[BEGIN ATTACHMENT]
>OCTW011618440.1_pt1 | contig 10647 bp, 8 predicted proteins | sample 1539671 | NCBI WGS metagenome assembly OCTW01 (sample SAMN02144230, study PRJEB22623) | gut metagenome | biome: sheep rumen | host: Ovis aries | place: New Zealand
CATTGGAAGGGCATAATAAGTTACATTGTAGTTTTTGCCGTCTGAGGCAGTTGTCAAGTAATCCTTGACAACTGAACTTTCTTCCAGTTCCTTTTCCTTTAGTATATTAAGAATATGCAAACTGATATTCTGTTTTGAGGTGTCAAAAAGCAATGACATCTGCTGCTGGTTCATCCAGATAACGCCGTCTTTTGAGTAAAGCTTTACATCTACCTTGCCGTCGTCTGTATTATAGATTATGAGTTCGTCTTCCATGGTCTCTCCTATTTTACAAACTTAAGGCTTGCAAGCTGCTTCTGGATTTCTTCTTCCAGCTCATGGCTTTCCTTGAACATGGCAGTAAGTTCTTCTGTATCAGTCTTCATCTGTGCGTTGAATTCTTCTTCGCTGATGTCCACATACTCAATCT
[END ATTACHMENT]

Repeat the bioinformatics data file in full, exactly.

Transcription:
>OCTW011618440.1_pt1 | contig 10647 bp, 8 predicted proteins | sample 1539671 | NCBI WGS metagenome assembly OCTW01 (sample SAMN02144230, study PRJEB22623) | gut metagenome | biome: sheep rumen | host: Ovis aries | place: New Zealand
CATTGGAAGGGCATAATAAGTTACATTGTAGTTTTTGCCGTCTGAGGCAGTTGTCAAGTAATCCTTGACAACTGAACTTTCTTCCAGTTCCTTTTCCTTTAGTATATTAAGAATATGCAAACTGATATTCTGTTTTGAGGTGTCAAAAAGCAATGACATCTGCTGCTGGTTCATCCAGATAACGCCGTCTTTTGAGTAAAGCTTTACATCTACCTTGCCGTCGTCTGTATTATAGATTATGAGTTCGTCTTCCATGGTCTCTCCTATTTTACAAACTTAAGGCTTGCAAGCTGCTTCTGGATTTCTTCTTCCAGCTCATGGCTTTCCTTGAACATGGCAGTAAGTTCTTCTGTATCAGTCTTCATCTGTGCGTTGAATTCTTCTTCGCTGATGTCCACATACTCAATCT